The Coffins Of The Ga Tribe In Ghana

The Ga-Adangme, an ethnic group in Ghana, are known for their unique processions and funeral celebrations.

The costs of funeral services have considerably gone up over the years but there was a time when there were little to no cost involved in burial or funerary practices. The Ga-Adangme, an ethnic group in Ghana, are known for their unique processions and funeral celebrations. (Yes, they attach the word celebration to funerals.)

What is notable in the Ga people's funerals is the creation of special coffins for the dead since the 1950's. The "special" coffins are built by highly skilled carpenters. Some of the first carpenters to build the coffins were Ataa Oko and Seth Kane Kwei. The coffins are designed in the form of any kind of object or animal the family of the departed wishes it to be. It should reflect or represent the personality, occupation, or reputation of the person. Here are some of the most memorable and colorful coffins that have been made in Ghana:

  • Shoe coffin - for someone who might have been a shoemaker or avid shoe collector
  • Cigarette coffin - for someone who might have enjoyed cigarettes or had a cigarette business
  • "Air Jordan" coffin - for someone who might have just loved their pair of Jordans
  • Sewing machine coffin - for someone who might have been a seamstress or had a sewing hobby
  • Coca-cola coffin - for someone who might have been obsessed with the sweet drink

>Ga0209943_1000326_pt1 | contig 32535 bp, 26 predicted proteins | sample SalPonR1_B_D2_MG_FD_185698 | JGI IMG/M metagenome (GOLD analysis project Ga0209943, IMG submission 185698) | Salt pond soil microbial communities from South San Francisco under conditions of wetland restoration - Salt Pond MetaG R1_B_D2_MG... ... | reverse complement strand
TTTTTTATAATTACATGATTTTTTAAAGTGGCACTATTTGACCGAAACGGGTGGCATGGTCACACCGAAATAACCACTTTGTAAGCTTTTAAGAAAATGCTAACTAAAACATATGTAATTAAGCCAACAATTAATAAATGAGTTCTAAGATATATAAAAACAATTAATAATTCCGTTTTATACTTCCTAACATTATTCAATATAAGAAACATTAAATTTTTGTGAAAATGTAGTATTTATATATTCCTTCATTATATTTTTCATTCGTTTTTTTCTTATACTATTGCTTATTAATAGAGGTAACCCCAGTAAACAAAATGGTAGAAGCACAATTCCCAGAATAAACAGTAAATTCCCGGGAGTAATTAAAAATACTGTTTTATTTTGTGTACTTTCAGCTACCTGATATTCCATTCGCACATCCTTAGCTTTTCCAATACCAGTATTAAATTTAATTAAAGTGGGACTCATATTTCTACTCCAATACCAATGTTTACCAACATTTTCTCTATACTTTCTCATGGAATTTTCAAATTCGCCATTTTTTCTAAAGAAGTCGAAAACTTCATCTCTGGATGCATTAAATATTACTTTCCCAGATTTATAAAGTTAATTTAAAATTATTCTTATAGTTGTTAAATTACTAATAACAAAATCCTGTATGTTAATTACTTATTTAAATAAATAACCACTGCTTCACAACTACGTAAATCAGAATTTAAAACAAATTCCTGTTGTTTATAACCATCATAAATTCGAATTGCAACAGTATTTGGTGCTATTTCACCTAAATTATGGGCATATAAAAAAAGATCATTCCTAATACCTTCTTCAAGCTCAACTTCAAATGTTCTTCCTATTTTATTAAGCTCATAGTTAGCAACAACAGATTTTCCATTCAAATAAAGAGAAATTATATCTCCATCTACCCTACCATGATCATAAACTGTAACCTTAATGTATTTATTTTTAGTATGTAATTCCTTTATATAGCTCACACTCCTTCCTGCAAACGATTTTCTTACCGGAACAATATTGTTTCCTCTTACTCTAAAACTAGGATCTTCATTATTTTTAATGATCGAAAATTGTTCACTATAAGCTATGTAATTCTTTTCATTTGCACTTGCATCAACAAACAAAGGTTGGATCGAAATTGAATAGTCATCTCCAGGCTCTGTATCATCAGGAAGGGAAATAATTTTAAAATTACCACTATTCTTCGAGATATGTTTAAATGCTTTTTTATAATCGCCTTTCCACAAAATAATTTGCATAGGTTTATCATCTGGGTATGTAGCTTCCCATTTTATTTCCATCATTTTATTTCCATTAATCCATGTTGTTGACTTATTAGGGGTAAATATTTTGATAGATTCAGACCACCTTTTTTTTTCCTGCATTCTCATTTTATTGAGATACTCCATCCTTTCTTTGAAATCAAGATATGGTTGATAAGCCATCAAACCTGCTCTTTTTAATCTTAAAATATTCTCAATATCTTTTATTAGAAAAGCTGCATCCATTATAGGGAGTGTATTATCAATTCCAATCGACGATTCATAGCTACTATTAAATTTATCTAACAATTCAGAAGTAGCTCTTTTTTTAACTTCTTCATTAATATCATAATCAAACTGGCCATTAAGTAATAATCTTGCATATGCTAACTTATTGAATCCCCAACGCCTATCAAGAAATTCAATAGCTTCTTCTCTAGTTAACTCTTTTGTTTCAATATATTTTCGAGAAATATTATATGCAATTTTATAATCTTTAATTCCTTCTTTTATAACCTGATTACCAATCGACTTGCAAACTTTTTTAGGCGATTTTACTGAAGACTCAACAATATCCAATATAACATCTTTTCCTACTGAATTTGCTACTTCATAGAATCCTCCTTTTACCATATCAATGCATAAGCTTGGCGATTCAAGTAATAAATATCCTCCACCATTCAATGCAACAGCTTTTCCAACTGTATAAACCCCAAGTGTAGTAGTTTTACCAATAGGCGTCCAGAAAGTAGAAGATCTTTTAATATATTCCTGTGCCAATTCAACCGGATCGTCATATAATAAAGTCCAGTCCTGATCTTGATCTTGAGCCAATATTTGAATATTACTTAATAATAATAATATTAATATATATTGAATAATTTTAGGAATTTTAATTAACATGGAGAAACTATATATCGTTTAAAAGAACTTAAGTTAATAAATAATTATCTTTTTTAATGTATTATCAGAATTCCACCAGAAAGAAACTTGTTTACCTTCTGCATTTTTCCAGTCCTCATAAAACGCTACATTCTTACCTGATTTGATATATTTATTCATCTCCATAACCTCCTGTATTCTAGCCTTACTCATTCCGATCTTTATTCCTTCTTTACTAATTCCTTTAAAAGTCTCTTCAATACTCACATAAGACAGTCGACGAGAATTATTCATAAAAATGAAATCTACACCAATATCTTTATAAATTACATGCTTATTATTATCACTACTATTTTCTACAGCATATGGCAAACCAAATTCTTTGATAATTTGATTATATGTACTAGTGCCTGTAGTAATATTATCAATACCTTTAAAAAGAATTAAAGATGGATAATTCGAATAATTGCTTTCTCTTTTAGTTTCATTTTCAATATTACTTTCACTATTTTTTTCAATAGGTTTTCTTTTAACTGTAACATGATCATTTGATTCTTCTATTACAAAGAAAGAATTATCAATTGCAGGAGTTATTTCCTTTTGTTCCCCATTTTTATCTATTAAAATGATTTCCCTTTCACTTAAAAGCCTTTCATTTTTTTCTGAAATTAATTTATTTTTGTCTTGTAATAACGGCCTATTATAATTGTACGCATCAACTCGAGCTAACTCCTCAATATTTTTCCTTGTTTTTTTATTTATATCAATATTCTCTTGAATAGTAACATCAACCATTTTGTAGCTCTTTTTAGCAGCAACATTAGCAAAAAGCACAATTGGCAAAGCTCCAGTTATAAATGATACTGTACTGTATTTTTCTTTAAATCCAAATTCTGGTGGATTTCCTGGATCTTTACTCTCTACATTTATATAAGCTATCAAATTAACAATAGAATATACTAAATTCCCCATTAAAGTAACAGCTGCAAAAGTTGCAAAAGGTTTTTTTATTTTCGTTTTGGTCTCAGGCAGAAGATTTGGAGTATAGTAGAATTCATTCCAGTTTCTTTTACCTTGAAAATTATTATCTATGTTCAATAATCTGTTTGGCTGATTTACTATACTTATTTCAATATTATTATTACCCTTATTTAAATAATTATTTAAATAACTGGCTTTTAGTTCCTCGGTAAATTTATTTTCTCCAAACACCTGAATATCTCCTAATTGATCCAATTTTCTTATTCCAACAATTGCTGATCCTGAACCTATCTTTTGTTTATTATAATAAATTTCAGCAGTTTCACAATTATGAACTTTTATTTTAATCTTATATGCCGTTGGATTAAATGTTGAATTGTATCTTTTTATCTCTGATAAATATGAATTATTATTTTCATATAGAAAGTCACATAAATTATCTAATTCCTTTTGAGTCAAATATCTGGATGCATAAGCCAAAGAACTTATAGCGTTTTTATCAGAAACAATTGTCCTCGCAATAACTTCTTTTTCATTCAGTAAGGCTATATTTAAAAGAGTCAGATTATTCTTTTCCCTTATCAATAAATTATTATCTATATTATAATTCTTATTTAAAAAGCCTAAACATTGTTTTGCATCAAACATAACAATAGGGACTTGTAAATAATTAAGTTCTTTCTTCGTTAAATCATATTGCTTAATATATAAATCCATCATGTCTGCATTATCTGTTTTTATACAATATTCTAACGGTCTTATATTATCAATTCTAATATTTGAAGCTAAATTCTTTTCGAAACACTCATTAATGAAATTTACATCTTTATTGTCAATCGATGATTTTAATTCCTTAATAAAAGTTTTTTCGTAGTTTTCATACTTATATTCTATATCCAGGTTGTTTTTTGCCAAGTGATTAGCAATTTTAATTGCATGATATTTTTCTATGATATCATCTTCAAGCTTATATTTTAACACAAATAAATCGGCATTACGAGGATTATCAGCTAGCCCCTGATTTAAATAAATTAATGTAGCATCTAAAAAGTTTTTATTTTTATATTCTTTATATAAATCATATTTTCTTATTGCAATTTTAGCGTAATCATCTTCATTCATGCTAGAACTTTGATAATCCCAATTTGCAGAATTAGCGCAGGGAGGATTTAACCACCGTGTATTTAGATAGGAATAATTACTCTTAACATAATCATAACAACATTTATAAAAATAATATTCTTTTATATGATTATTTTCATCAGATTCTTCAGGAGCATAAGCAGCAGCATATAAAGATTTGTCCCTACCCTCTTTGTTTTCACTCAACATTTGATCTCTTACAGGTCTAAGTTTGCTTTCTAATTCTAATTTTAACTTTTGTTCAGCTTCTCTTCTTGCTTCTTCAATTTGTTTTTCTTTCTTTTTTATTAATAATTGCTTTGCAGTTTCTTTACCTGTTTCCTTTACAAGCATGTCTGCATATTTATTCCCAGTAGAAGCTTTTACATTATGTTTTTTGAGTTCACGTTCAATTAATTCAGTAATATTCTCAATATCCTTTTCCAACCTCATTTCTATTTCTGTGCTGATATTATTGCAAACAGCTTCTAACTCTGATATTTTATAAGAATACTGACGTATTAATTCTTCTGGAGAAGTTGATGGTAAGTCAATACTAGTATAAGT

• Sword/chair coffins - for those only with the appropriate status since it represents being royal and priestly
  • Fish coffin - for someone who might have been a fisherman or have loved the sea

Whatever the design of the coffin the family chooses, the carpenters ensure it is beautifully crafted since they believe it will serve as the home to the afterlife. During the coffin's creation, no one is permitted to see the coffin aside from the carpenters. It is hidden until the burial day and families and friends finally get to see the finished product.

With the belief in the afterlife, the Ga people believe their ancestors to be more powerful so they do everything they can (like the fantasy coffins) to make the dead sympathize with them, the living. For that reason, beautiful coffins and celebrations are done to show respect.

The coffins of the Ga tribe have become so popular in parts of the world that some tourists come to Ghana to tour the original fantasy workshop at the Kane Kwai Carpentry workshop on the Teshie-Tema road in Accra. Some of the coffins are even up for sale in the Artists Alliance Gallery, a contemporary art museum that preserves and displays the culture of the Ga people.